Turning to the mourners, he asked. “Don’t we all know that he has absolute power to call anybody to his kingdom, including your chief, at will, any time?”
The mourners nodded in affirmation.
“So I turned to God,” he continued. “Not any more from my family, my God! Go to our neighbours, pick one there. They are already tired of coming to console us.”
“Not any more from my family, my God! Move across the ridge, pick one there also. They think we are cursed.”
“Not any more from my family, my God! Pay a visit to the village across the main road and call one to your kingdom. They believe we are a doomed family.”
“Not any more from my family, my God! Be a guest to our market residents. Give one of them a ticket to your paradise.’
He continued on and on. By now the mourners were clearly amused and their sombre mood had lifted. They joined him in unison to his “Not any more from my family, my God!” chorus.
“My God did not disappoint me,” the chief continued. “Within a week, he responded to my prayer.”
“The first casualty was the village across the ridge. He picked one person for his kingdom. We hastily went to console them.”
Next was the market place. There God called the market traders association chairman to his kingdom, on the eve of annual general meeting he was to chair. Then he came closer and took my neighbour’s daughter to heaven. My entire family literally camped there to console and support them.
On and on the chief continued.
“It’s been five years now since the last death in my family occurred,” he said. “I believe it is my family’s turn now. Hardly does God give us a chance to invite people to our burial ceremonies. But my God has bestowed on me that rare opportunity. I am next on the line.”
They all watched him in silence.
“You are, therefore, most welcome to my funeral ceremony, in this same place, same church but at God’s opportune day.”
And then he took his seat to thunderous applause from the mourners. Everybody, including relatives of the deceased, momentarily forgot their sorrow.
Not so the poor pastor, who was next in line to speak. He knew he had a tough act to follow
Looking perturbed, when he rose to preach, he dwelt on his usual topic, the importance of offering to God, and the consequences of not doing so. He made reference to Cain, Elias sons and Ananias who all faced God’s wrath for their sinful ways.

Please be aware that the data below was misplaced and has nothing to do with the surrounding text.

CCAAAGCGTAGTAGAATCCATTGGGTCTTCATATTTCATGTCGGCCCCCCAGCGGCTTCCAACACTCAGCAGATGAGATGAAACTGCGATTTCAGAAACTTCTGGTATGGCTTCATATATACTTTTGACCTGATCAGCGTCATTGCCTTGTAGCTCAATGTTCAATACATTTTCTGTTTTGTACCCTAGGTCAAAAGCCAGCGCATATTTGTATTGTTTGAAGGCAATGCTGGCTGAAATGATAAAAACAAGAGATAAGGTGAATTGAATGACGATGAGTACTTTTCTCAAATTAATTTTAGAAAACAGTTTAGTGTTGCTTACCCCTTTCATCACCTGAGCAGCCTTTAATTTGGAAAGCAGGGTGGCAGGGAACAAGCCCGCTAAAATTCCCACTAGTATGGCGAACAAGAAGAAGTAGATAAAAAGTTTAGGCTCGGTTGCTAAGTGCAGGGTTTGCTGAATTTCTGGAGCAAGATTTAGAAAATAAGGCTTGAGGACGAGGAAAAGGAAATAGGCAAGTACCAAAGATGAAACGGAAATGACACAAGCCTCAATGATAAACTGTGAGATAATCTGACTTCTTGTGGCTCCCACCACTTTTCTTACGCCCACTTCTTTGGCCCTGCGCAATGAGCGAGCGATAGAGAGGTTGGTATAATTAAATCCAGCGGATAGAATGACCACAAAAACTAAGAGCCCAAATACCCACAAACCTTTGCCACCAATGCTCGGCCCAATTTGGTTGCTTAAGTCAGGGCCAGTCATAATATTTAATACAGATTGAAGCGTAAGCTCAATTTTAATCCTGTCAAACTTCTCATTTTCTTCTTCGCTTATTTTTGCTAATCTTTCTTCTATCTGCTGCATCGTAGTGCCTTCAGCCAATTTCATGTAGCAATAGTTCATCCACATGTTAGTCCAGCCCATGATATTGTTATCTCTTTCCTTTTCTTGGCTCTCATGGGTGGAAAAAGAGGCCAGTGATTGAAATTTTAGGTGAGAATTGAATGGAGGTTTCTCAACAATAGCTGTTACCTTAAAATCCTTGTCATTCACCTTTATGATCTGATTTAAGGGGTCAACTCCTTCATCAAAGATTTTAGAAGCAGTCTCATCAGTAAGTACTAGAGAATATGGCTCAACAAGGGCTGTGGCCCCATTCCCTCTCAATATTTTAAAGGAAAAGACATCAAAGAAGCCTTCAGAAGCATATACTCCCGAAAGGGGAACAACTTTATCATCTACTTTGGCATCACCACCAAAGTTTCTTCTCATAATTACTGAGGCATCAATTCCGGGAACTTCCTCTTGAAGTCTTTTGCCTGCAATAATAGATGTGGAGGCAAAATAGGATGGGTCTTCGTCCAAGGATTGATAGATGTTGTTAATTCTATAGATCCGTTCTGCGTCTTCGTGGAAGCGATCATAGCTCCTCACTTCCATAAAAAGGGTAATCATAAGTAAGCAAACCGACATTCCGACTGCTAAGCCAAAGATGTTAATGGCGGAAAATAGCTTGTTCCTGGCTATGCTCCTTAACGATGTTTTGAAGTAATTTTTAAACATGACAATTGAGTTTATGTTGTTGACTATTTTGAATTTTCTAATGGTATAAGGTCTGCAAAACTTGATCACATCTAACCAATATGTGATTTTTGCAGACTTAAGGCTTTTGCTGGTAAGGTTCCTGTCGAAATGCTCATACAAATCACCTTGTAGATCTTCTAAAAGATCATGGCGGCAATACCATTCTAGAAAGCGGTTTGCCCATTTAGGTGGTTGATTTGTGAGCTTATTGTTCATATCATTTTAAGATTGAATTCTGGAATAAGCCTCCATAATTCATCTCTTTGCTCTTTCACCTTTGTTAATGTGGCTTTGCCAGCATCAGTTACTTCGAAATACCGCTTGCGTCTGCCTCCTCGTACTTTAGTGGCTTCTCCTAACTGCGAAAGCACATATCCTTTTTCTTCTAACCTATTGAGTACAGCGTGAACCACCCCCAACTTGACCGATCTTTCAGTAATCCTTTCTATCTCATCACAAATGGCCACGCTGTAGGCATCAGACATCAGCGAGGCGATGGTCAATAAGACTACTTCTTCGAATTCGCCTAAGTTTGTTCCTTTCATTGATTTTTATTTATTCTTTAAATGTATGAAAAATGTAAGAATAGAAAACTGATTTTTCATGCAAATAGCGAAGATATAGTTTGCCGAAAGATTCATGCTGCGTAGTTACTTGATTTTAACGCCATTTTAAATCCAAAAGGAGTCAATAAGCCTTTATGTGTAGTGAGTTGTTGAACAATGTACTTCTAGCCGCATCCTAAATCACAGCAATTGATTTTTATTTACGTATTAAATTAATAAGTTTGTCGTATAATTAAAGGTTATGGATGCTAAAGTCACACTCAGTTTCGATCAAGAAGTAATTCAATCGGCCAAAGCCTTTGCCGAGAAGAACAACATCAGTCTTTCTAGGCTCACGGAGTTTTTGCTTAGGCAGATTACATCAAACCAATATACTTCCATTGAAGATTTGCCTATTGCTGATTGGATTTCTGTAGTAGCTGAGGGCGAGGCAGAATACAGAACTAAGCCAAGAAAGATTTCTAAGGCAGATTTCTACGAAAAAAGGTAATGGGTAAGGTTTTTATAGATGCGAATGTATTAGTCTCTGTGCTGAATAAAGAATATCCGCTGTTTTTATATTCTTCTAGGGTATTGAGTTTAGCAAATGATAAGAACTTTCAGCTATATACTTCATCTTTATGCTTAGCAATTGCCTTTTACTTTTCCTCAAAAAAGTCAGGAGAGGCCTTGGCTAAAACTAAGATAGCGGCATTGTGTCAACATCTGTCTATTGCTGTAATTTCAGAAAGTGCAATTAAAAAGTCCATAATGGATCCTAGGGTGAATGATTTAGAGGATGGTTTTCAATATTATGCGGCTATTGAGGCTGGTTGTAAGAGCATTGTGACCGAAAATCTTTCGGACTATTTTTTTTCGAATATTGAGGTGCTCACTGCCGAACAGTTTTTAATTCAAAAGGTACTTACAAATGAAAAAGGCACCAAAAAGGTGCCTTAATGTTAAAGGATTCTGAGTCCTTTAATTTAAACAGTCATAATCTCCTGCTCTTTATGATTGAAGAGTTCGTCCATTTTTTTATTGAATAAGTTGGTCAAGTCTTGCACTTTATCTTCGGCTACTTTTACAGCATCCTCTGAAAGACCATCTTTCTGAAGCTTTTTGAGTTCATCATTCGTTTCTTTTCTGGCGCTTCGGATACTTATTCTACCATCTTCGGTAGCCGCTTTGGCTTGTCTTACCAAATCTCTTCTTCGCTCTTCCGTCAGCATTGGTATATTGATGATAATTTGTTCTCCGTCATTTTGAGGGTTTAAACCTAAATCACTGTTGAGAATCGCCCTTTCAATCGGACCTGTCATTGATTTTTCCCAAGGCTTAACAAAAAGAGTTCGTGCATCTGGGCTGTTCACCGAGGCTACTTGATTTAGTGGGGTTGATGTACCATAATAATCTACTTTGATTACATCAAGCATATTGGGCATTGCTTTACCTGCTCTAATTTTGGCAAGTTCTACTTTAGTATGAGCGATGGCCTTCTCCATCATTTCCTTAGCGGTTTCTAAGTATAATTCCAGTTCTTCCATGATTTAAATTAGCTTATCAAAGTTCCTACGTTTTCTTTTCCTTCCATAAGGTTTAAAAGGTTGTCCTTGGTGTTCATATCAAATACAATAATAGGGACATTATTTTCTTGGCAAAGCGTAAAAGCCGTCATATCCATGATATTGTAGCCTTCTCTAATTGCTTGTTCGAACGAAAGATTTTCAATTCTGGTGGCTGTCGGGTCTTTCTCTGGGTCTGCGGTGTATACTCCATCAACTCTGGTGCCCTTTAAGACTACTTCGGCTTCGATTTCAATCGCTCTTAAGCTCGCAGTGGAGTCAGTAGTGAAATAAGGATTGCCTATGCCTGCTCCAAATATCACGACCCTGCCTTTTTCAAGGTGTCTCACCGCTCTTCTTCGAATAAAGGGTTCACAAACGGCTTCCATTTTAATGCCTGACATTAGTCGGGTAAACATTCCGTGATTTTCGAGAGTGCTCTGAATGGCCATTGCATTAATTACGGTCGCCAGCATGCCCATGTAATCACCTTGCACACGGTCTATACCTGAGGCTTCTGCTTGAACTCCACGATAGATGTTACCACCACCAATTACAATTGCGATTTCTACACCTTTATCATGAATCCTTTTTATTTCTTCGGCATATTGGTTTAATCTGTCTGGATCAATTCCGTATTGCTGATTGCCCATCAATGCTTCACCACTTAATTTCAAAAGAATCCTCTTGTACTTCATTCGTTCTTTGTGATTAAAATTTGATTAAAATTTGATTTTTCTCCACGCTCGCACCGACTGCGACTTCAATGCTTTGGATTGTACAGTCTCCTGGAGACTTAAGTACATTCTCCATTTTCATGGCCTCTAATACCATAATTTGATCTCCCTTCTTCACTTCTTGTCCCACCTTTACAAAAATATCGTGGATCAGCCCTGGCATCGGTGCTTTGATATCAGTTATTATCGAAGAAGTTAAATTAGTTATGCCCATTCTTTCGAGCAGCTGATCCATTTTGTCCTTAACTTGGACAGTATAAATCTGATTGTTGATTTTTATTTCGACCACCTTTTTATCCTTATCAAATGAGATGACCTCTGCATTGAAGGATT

Drawing parallels from these cases, he prophesied that calamites would continue to befall the villagers, unless they fulfilled their obligations to God. “You have al now harvested your crops,” he quipped. “But how many of you have submitted your tithe?”
By the time the pastor completed his sermon, the church was almost empty. The few mourners, who were still inside, were visibly bored out of their minds, and their hearts and souls had drifted off to sleep. They were only woken up by the choir singing “this world is not my home’ as the pall bearers carried the casket from the church to the grave.
At the graveside, Pastor Mubatari did not entertain any songs. He quickly performed the rituals, collected his payment for the ceremony, and hastily left. He was clearly agitated that his gospel of reverence and offerings had been undermined by the chief’s masterful delivery.
Perhaps, this and the realization that he had lost control of his congregation were too much for him to bear.
But the mourners cared less about his tribulations. Finally, the turn came for the person assigned the duty of passing a vote of thanks to the mourners. He commended the mourners for not tiring to attend the numerous burial ceremonies the family had had of late. He then paid special thanks to the chief and assured the mourners that they would not be coming soon for another burial involving one of their family members.
“And not our chief, God,” he said.
“Not our chief, God,” the mourners replied in unison.
And the mourners replied in unison ’Not our chief God.’
After the pall bearers lowered the coffin into the grave, the sky turned dark and the thunder roared. The mourners ran as the first drops of rain touched the ground. Everybody went home happy, but soaked to the skin – no doubt having ben cleansed and feeling that the calamities afflicting their village had been washed away.